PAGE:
Starting in January, 2011 "First Page" will be a regular column feature in The Writer Magazine. Look for it!

Wednesday, June 23, 2010

The Valyserian Festival

Writing a good novel doesn't require genius. You don't even have to be all that smart. But you do have to work hard, and to care. If you don't care, readers won't, which may translate into them tossing your book into the fire grate.

If great care goes into writing a novel generally, greater care should go into its opening. Within the first few paragraphs or pages you'll either gain the reader's confidence or lose it. Gain it, and you can get away with a lot. Lose it, and you won't get away with anything.

With this opening I lost confidence after the first paragraph.

The prologue sets us in a kingdom on another planet on the festival day of the Valyseriat—a species about which we learn little beyond that they're not human (one thinks immediately of Vulcans and Spock). We are firmly in the world of fantasy and science fiction.

Some writers suffer from the mistaken notion that—because they're writing fantasy or science fiction—they don't have to sweat the details. The opposite is closer to the truth. It's easy enough for me to believe in the world I walk and breathe in daily; to believe in another world I need to be convinced. And the way to convince me is through precise, telling details.

In the first paragraph we get no such authenticating details: just a man named Alec sitting by "a large window" concealed by "scarlet curtains" as he watches the festival unfold. All of the sights, sounds, and other sensuous details of the festival are left off the page. We don't know who Alec is hiding from, or why. Though the first line suggests a plurality of festivals, later there seems to be only one. We are told that—while so concealed—Alec thinks, "The Valyseriat"—and that he does so "curiously," meaning either he's curious about the festival, or that the thought in itself is odd. But then we learn that Alec isn't curious at all; in fact he finds the whole spectacle ludicrous. As for the thought being curious, it's not; it's lame, like a man staring at a hamburger thinking, "A hamburger."

A sentence later we're told that Alex studied "about [the Valyserians] alongside Aaron." We aren't told who Aaron is, only that he is "in Earth" (on the Earth? Buried on Earth? Digging a tunnel into the Earth?). Though he studied these beings, they "left no . . . history," however it is known that "they were the leaders of the Valyses" (whoever they were, their history being no less obscure). I wonder what Alec took away from his studies, since he knows nothing.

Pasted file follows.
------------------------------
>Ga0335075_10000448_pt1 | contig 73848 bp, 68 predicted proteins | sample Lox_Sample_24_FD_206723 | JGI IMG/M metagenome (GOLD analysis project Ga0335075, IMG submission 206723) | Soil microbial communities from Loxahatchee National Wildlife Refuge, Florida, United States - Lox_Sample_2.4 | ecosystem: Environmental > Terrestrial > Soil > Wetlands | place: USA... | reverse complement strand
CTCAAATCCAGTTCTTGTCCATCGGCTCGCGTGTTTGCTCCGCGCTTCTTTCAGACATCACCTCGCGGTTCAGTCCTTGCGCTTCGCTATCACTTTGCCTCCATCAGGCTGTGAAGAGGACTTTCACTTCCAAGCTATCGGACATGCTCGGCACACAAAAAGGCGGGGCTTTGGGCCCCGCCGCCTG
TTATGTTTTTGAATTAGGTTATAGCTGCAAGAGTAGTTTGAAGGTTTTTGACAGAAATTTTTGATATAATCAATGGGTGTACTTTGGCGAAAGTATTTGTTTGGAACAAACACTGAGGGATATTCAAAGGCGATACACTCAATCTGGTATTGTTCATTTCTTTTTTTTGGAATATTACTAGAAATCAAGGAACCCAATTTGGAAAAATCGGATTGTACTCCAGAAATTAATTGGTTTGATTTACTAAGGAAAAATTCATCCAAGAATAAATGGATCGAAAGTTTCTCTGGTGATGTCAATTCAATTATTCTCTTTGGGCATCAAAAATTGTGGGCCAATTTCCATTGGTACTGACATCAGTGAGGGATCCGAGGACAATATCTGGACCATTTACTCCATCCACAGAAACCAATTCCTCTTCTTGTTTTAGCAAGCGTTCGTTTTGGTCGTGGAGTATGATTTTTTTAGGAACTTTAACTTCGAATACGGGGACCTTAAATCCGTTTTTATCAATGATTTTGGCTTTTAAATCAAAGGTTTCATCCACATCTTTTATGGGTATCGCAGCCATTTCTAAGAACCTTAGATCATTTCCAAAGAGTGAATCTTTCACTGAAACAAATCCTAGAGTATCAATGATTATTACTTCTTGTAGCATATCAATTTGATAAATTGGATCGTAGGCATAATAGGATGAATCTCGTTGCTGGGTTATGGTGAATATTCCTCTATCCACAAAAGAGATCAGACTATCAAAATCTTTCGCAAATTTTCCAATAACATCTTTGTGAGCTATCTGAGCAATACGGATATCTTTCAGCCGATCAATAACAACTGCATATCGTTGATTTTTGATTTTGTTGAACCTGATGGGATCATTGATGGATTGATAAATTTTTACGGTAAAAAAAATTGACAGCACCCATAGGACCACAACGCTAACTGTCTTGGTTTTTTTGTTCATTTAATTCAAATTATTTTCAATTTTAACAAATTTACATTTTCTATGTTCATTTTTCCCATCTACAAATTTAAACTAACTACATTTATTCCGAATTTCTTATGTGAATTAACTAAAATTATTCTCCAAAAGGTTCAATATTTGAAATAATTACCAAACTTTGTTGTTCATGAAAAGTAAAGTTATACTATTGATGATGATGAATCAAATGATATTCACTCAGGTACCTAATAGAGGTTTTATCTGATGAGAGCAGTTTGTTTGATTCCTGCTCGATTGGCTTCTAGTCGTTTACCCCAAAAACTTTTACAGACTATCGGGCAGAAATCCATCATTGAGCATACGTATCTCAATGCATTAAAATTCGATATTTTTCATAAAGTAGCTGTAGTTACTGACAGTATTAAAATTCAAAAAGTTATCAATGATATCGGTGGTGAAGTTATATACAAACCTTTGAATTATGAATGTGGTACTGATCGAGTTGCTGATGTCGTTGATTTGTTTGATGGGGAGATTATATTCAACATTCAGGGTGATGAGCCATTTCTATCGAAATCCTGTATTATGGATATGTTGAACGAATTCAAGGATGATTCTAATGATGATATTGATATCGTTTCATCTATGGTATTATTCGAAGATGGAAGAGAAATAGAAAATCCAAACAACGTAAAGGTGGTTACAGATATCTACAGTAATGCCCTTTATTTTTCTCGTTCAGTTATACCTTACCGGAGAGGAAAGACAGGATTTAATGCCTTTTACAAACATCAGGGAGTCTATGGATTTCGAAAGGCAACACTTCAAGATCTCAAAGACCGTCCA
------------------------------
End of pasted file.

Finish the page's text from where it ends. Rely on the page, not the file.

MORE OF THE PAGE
There are other problems with this opening. Since the scene that follows (in which Prince Alec is summoned by the king to discuss his coronation) has little bearing on the Valyseriat or their festival, why choose this crucial moment to dip us into their nebulous history? Might there not be a better time to fill us in on that background? Alec himself can't "care less" about them; why should we? Furthermore, these are supposedly Alec's thoughts as he peers out from behind the scarlet curtain: but why would he be thinking of things that don't matter to him? Why should he be watching the festival at all, or even present, if not out of diplomatic responsibility in his capacity as Prince, in which case his purpose is defeated by hiding behind that curtain?

Added to these larger questions and concerns are small errors like tense shifts ("now that it has resurfaced Alec was worried") and inconsistent handling of viewpoint (is it "[his] father" or "the King"? From Alec's point of view it should be one or the other). Taken all together, the problems have me wondering two things: 1) how familiar is the author with her own material, and 2) how much does she care? Throughout this opening, I'm dogged by the suspicion that the author is either inexperienced in the art of writing fiction, or winging it, or both. I don't sense that great effort went into these paragraphs.

In any case, more effort needs to go into them, since as they stand the author's imagination and ambitions aren't matched by her skills. More care must be taken to satisfy a close, careful reader, the sort of reader who demands integrity and precision—a category into which most agents and editors fall.

Sunday, June 20, 2010

The Common Era

There are two principle ways in which characters are evoked in fiction: descriptively, through summary or exposition, or dramatically, through scene.

In this opening page of a novel about a popular young high school teacher with an unhealthy (or anyway dangerous) infatuation with one of his students, the summary method is employed with much skill and success. "Show, don't tell," goes the old writing workshop chestnut. But there's nothing wrong with telling: it just has to be done well.